The Franklin Delano Roosevelt (FDR) Memorial was dedicated to America’s 32nd President by President Bill Clinton on May 2nd, 1997. The monument encompasses 12 years of the United States’ history through four outdoor rooms representative of Roosevelt’s four terms of office. More than 3 million people travel to the monument each year. Located half way between the Lincoln and Jefferson Memorials, the FDR Memorial is spread over more than 7.5 acres with 21 quotes, bronze statues, and pathways along manmade waterfalls.
The Memorial dates back to the first Congressional actions in 1955 which established the Franklin Delano Roosevelt Memorial Commission. Originally intended to be a modest memorial, the memorial ended up taking 40 years to become much larger than Roosevelt may have wanted. Roosevelt had previously told a friend by the name of Felix Frankfurter that he merely wanted “a block about the size of [this desk] … in the center of that green plot in front of the Archives Building.”
It took until 1974 when the Memorial Commission officially selected Lawrence Halprin, a landscape architect, to design the memorial. The resultant design’s acreage is more of a quaint gardens with secluded areas featuring manmade waterfalls, shade trees, and secluded alcoves.
The construction of the memorial features South Dakota granite along the walls of each outdoor room and the passages between them. Visitors should take time to reflect on the twenty-one FDR quotes incised into the granite by John Benson.
The Four Rooms
- An introductory depiction of the first years of FDR’s presidency, the first room features Robert Graham’s bronze bas-relief sculpture commemorating the first inauguration. The design of the room is intended to reflect upon the Great Depression and FDR’s New Deal.
- The second room features George Segal’s famous Breadline sculpture that depicts the reality of the worst economic crisis in U.S. history. Segal also sculpted The Rural Couple and Fireside Chat sculptures. The Rural Couple depicts a man standing next to a woman sitting in a wooden chair in front of a barn wall. Whereas the Fireside Chat shows a barefoot man sitting in a broken chair leaning into a radio as President Roosevelt is speaking. The sculptures represent the difficulties experienced, privatization during the Great Depression, and the hope the people had in President Roosevelt leading them through the crisis.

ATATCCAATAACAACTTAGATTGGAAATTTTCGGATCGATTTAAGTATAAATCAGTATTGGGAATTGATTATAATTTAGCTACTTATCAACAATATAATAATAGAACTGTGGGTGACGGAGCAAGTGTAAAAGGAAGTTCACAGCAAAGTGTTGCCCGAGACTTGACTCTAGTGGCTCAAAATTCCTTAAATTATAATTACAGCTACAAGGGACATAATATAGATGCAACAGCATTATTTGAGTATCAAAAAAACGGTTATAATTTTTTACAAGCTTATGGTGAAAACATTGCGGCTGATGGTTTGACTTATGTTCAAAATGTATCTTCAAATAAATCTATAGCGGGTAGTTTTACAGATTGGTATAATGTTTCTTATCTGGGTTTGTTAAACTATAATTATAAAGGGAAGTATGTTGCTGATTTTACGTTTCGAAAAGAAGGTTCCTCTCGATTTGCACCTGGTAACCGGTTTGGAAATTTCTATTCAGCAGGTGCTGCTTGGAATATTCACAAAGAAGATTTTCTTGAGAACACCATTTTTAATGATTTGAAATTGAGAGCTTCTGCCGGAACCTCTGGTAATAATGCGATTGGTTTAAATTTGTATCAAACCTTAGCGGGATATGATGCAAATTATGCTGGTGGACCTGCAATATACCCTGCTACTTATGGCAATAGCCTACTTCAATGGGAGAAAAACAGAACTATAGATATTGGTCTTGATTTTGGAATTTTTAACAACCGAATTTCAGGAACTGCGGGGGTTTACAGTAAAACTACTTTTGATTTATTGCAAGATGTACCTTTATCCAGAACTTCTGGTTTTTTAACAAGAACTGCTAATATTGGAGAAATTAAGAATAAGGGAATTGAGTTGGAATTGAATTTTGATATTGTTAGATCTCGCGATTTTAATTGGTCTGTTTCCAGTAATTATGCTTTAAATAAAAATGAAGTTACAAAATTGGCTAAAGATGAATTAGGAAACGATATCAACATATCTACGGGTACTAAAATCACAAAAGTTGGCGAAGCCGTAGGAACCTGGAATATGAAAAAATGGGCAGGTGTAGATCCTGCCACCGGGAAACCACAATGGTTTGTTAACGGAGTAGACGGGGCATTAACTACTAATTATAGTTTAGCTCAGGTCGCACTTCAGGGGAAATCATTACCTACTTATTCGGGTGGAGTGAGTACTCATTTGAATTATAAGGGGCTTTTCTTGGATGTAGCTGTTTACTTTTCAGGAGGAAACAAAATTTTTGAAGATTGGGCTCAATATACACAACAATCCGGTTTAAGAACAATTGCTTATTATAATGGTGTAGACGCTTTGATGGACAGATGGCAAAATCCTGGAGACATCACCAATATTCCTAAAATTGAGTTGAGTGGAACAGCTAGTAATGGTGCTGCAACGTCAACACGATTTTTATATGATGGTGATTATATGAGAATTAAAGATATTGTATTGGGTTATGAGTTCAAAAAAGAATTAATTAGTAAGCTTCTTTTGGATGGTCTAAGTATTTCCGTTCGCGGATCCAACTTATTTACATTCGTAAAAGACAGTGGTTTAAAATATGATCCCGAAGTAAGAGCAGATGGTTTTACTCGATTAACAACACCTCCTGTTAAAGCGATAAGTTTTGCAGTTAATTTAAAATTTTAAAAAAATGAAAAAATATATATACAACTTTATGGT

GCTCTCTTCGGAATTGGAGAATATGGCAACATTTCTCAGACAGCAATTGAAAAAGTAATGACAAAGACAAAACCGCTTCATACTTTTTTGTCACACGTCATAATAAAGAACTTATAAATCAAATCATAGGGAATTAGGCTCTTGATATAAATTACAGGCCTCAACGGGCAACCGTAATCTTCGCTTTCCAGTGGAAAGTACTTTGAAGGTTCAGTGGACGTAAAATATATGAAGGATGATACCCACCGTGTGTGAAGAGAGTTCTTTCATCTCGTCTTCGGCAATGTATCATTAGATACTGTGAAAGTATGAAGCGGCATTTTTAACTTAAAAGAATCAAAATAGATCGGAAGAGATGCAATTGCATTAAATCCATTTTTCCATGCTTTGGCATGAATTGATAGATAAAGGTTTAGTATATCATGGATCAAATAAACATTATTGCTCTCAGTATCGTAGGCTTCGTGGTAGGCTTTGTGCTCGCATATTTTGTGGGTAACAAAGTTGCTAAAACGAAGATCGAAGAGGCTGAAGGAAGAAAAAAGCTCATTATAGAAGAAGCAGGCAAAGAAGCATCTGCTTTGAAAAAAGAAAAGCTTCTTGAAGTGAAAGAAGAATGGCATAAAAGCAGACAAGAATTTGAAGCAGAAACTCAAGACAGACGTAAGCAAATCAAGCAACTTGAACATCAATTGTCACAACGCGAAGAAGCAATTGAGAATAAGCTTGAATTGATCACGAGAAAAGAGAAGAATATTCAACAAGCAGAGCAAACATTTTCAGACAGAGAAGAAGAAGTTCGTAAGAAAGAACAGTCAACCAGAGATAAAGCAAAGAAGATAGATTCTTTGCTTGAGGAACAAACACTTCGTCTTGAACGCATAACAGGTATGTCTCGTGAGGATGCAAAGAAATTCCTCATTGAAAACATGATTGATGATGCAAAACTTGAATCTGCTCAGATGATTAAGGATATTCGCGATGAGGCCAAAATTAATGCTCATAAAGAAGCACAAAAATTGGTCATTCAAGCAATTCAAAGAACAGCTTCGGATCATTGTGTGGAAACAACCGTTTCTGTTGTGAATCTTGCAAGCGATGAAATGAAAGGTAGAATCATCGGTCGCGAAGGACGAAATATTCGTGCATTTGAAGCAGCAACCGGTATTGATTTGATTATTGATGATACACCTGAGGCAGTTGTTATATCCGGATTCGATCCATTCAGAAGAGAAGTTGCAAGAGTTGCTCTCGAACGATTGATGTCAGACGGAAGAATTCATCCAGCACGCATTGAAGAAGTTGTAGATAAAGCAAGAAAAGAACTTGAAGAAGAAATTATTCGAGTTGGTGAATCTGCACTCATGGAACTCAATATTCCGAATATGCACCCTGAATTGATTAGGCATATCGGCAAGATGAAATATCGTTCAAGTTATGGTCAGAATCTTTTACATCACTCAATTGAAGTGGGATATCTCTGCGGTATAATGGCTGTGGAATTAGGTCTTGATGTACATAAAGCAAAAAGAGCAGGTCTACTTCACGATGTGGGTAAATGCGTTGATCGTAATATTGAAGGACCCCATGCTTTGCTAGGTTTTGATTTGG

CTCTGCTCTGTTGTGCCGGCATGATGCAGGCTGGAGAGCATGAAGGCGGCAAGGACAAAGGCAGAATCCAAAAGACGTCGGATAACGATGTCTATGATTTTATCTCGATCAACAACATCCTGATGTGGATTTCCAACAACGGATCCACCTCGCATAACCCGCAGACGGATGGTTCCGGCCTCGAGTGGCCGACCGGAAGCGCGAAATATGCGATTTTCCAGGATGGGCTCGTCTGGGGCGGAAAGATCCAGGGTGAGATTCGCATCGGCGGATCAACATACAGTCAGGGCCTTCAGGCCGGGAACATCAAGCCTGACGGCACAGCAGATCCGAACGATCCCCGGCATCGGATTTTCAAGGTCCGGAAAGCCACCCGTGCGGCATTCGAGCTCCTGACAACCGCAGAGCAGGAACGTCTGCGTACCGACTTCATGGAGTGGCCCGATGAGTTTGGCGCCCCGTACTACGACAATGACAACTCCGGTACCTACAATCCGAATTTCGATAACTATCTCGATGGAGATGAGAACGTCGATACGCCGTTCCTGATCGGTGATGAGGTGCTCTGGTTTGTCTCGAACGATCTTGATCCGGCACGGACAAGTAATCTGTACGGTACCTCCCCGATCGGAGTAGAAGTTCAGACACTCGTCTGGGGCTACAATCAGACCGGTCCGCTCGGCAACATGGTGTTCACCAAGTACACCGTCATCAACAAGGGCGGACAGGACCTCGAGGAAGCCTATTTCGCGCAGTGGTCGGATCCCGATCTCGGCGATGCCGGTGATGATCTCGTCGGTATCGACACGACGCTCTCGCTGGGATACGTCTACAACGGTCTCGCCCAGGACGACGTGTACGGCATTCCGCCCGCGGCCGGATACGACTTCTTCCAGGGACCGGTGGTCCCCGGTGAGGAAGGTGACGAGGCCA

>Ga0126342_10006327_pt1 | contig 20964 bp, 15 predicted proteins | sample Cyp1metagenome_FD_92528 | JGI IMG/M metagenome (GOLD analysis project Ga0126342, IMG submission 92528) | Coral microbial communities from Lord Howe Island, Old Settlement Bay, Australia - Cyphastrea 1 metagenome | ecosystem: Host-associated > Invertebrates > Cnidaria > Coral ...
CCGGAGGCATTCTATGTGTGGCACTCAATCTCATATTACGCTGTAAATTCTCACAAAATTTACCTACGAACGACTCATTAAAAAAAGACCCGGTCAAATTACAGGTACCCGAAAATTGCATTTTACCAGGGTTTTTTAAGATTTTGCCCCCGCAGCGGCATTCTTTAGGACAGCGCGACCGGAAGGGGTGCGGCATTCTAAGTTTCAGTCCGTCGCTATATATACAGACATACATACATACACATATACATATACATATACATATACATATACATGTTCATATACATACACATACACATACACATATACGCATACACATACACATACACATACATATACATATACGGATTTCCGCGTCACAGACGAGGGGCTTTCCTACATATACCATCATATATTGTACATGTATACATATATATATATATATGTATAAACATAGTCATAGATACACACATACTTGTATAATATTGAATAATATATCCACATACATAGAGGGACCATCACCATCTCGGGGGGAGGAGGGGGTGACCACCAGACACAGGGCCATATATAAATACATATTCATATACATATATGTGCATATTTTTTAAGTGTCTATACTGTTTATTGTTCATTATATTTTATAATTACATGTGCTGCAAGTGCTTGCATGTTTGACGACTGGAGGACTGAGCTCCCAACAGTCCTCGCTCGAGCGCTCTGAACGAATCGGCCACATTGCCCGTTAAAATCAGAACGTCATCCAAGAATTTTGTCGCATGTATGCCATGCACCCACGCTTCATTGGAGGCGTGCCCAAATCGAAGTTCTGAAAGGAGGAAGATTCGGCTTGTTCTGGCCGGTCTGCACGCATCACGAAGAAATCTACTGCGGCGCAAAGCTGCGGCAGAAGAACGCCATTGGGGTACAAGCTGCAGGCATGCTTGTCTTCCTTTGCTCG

- With a waterfall that crashes over artfully placed boulders, the third room is meant to reflect the violence and utter destruction that World War II experienced under FDR’s third term. The chaos that is created by the waterfall is contrasted with Neil Estern’s statue of Roosevelt and his dog Fala. Roosevelt’s dog Fala is the only presidential pet to be memorialized. The following quote is engraved on the wall nearest to the statue:
"We have faith that future generations will know that here, in the middle of the twentieth century, there came a time when men of good will found a way to unite, and produce, and fight to destroy the forces of ignorance, and intolerance, and slavery, and war."
- The fourth room is a reflection on the nation’s mourning that ensued following Roosevelts death from a cerebral hemorrhage three months into his final term. Leonard Baskin created a monumental bas-relief sculpture known as The Funeral Cortege which is opposite Neil Estern’s statue of Eleanor Roosevelt.
When visitors first arrive to the memorial they will be met by a statue placed in 2001 which features Robert Graham’s statue of FDR sitting in a wheelchair. The statue accurately reflects the type he used following the bout with polio that began paralyzing his legs in 1921. He would wear leg braces at times under his suits, but largely hid his disease from the American public for fear it was a sign of weakness and instability.
Lastly, if you have time, be sure to visit the smaller memorial to FDR located outside the National Archives.
Visiting the Franklin Delano Roosevelt Memorial
While the Franklin Delano Roosevelt Memorial is open to the public 24 hours a day, Park Rangers are only on site to answer questions between 9:30 AM and 11:30 PM daily. Between 10:00 AM and 11:00 PM daily there are interpretive programs available.
When planning your visit we highly suggest incorporating the use of the local Metro services such as the Metro Bus and Metro Rail options. The station closest to the memorial is the Smithsonian which services the Orange and Blue lines. If you decide to take the bus, the FDR memorial can be reached via the number 32, 34, and 36 bus routes.
If you do decide to drive to the memorial, visitor lots A, B, and C, are located along Ohio Drive. There are handicapped accessible parking spaces on West Basin Drive directly in front of the memorial.
The Franklin Delano Roosevelt Memorial is located a mile south of the White House along the Potomac River Tidal Basin. Other memorials within walking distance are the Martin Luther King, Jr. Memorial and Jefferson Memorial.
A bit further out, you can find the Vietnam Veteran’s Memorial, Lincoln Memorial, and World War II Memorial, and Holocaust Museum.
If you have not been before, you should check out the Southwest Waterfront and East Potomac Park. The area is host to longest-running public fish market in the United States.